This paper approaches the relationship between the Odyssey’s nostos and other ‘Nostoi’ from two perspectives. First, rather than privileging either the ‘lost’ poems or our extant epic as primary in a ‘vertical’ relationship (with one influencing the other(s) exclusively), I assume a horizontal dynamic wherein the reconstructed poems and the Odyssey influenced the character, structure and composition of each other while developing in an oral tradition (cf. Nagy 1999 ; Burgess 2003; Graziosi and Haubold 2005). Second, this paper assumes that since little can be said with certainty about the poetic traditions referred to as the Nostoi and their influence on the Homeric Odyssey, evidence of this horizontal relationship—i.e. moments where our epic seems to deal with material from these other traditions—communicates more about the compositional methods and the poetics of our extant poem (cf. Barker and Christensen 2015).
As a test case in exploring this approach, this paper looks at the rage of Athena (revisiting Clay 1983; Allan 2006) and the Homeric avoidance of the rape of Kassandra, a significant topic in the reconstructions of the Cyclic Ilias Parva, Iliou Persis and the Nostoi. The use of Kassandra well illustrates the extent to which the Odyssey selects and modifies other mythical traditions to fit its concerns. First, I will draw on mythographic traditions (e.g. Apollodorus Epit. 5.22–23; Proclus 261–265) to provide a basic fabula (cf. Burgess 2009) for Kassandra in early Greek myth and ritual (especially in Lakonia). In Homer Kassandra is a potential bride (Il. 13.361–369; cf. Pausanias 10.27.1–2; Benarbé Il. Parvae 15; Alcimadas, fr. 16.72–77) and Clytemnestra’s victim (Od. 11.421–422). She is known for her beauty; her prophetic power and its origins are suppressed. After outlining Kassandra’s contrasting portrayal in our extant epics and our evidence from the Nostoi, I will explore multiple explanations for her treatment in Homer, including cultural perspectives on sexual violence, gendered authors and audiences (cf. Felson-Rubin 1994; Doherty 1995) and the compositional concerns of the Odyssey.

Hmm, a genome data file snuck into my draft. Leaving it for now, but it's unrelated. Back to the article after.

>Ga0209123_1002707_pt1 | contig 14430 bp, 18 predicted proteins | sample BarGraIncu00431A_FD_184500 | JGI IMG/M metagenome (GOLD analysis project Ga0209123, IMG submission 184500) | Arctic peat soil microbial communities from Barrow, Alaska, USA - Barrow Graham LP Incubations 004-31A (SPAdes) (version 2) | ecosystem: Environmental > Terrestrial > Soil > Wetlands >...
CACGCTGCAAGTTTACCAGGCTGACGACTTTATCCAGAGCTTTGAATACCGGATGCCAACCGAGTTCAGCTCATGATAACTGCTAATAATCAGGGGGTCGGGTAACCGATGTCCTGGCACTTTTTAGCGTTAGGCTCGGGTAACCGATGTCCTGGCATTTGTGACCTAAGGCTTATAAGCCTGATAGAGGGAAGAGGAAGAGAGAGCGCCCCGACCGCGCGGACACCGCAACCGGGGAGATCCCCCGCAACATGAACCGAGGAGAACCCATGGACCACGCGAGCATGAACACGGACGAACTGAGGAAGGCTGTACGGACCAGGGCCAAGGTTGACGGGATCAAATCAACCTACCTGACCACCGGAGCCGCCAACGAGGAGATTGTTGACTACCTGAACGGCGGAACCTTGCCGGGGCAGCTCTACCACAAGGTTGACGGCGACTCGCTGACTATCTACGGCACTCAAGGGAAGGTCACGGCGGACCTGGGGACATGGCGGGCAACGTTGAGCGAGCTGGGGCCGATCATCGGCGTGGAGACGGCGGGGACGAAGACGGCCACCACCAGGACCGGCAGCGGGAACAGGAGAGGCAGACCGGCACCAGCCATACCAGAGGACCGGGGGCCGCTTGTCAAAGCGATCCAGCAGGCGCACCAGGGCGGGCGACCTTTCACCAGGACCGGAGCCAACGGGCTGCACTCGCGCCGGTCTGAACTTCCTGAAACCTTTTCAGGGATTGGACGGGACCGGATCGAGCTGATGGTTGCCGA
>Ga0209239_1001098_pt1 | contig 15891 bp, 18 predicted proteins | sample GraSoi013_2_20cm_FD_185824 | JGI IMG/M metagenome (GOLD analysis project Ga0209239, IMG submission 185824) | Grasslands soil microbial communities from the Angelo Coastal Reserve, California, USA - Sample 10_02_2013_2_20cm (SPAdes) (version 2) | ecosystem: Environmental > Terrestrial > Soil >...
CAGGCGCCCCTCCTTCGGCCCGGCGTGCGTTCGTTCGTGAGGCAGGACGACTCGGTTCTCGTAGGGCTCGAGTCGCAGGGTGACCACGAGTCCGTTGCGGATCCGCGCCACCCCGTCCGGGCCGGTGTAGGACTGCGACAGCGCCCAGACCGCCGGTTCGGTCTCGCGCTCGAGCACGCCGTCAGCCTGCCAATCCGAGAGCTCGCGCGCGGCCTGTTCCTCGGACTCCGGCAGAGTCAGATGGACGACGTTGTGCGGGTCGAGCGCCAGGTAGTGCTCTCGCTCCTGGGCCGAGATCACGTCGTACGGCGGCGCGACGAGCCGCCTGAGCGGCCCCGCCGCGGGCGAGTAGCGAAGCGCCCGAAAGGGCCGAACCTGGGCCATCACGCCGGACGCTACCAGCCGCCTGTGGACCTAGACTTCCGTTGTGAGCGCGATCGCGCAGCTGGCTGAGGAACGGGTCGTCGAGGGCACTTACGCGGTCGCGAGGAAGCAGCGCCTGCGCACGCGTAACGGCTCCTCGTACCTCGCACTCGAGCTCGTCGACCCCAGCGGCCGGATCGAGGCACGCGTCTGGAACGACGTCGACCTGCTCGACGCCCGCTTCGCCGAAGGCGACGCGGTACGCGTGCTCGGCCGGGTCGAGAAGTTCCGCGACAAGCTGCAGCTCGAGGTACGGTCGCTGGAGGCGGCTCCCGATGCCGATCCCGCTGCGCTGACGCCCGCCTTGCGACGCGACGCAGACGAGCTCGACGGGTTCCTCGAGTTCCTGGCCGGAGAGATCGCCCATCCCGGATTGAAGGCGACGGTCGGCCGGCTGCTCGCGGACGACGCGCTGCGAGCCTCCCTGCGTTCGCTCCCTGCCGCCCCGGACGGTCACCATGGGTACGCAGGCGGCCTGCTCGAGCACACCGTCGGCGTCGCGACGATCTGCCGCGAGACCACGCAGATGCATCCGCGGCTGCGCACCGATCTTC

It is not the case that Homer does not know about the rape of Kassandra as implied by Strabo (13.140); instead, the suppression of the rape and Kassandra’s limited characterization are features of the Odyssey’s selective depiction of female characters. Kassandra’s external associations as a victim of sacrilege, a serial resister of marriage (cf. the Byzantine etymology of her Spartan name Alexandra as “one who avoids men”), and a captive bride of a returning hero make her a poor fit for the positive and negative patterning of females in the Odyssey. The epic’s focus on Ajax’s hubris in angering Poseidon with a boast (Od. 4.499–511) aligns his narrative to its characterization of Odysseus (especially in book 9), and the suppression of Ajax’s sacrilege and its generalization to the other Achaeans similarly establishes a parallel between Athena’s rage at the homecoming Achaeans and the punishment of Odysseus’ companions and the suitors for their atasthalia (Cf. Eusth. ad Od 1.117.19; Cook 1995; Bakker 2013).
Nostoi/Odyssey/Telegony: New Perspectives on the End of the Epic Cycle